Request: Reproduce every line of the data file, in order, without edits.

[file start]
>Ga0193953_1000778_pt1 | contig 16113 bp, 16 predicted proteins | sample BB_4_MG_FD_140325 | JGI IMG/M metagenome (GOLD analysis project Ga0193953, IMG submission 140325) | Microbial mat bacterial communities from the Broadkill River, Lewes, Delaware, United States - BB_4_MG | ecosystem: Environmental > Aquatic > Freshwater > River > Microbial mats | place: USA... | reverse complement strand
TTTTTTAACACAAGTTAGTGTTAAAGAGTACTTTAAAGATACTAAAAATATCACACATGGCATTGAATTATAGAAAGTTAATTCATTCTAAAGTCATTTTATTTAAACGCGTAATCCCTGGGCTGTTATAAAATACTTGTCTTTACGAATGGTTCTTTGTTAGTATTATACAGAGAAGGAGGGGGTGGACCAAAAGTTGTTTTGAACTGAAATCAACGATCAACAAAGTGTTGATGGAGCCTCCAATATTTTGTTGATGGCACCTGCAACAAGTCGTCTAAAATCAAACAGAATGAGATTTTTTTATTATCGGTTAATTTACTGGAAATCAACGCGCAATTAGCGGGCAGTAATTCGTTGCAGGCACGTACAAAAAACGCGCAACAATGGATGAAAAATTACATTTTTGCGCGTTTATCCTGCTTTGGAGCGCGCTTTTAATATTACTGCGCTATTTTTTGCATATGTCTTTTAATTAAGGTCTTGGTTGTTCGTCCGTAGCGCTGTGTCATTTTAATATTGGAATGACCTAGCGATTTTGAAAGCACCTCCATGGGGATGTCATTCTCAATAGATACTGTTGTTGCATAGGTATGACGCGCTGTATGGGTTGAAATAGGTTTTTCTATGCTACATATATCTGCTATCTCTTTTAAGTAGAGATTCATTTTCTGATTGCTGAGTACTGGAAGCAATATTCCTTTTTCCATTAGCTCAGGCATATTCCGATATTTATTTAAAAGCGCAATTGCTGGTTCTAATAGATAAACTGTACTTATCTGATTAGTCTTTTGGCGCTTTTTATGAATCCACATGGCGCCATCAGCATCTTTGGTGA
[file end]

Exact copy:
>Ga0193953_1000778_pt1 | contig 16113 bp, 16 predicted proteins | sample BB_4_MG_FD_140325 | JGI IMG/M metagenome (GOLD analysis project Ga0193953, IMG submission 140325) | Microbial mat bacterial communities from the Broadkill River, Lewes, Delaware, United States - BB_4_MG | ecosystem: Environmental > Aquatic > Freshwater > River > Microbial mats | place: USA... | reverse complement strand
TTTTTTAACACAAGTTAGTGTTAAAGAGTACTTTAAAGATACTAAAAATATCACACATGGCATTGAATTATAGAAAGTTAATTCATTCTAAAGTCATTTTATTTAAACGCGTAATCCCTGGGCTGTTATAAAATACTTGTCTTTACGAATGGTTCTTTGTTAGTATTATACAGAGAAGGAGGGGGTGGACCAAAAGTTGTTTTGAACTGAAATCAACGATCAACAAAGTGTTGATGGAGCCTCCAATATTTTGTTGATGGCACCTGCAACAAGTCGTCTAAAATCAAACAGAATGAGATTTTTTTATTATCGGTTAATTTACTGGAAATCAACGCGCAATTAGCGGGCAGTAATTCGTTGCAGGCACGTACAAAAAACGCGCAACAATGGATGAAAAATTACATTTTTGCGCGTTTATCCTGCTTTGGAGCGCGCTTTTAATATTACTGCGCTATTTTTTGCATATGTCTTTTAATTAAGGTCTTGGTTGTTCGTCCGTAGCGCTGTGTCATTTTAATATTGGAATGACCTAGCGATTTTGAAAGCACCTCCATGGGGATGTCATTCTCAATAGATACTGTTGTTGCATAGGTATGACGCGCTGTATGGGTTGAAATAGGTTTTTCTATGCTACATATATCTGCTATCTCTTTTAAGTAGAGATTCATTTTCTGATTGCTGAGTACTGGAAGCAATATTCCTTTTTCCATTAGCTCAGGCATATTCCGATATTTATTTAAAAGCGCAATTGCTGGTTCTAATAGATAAACTGTACTTATCTGATTAGTCTTTTGGCGCTTTTTATGAATCCACATGGCGCCATCAGCATCTTTGGTGA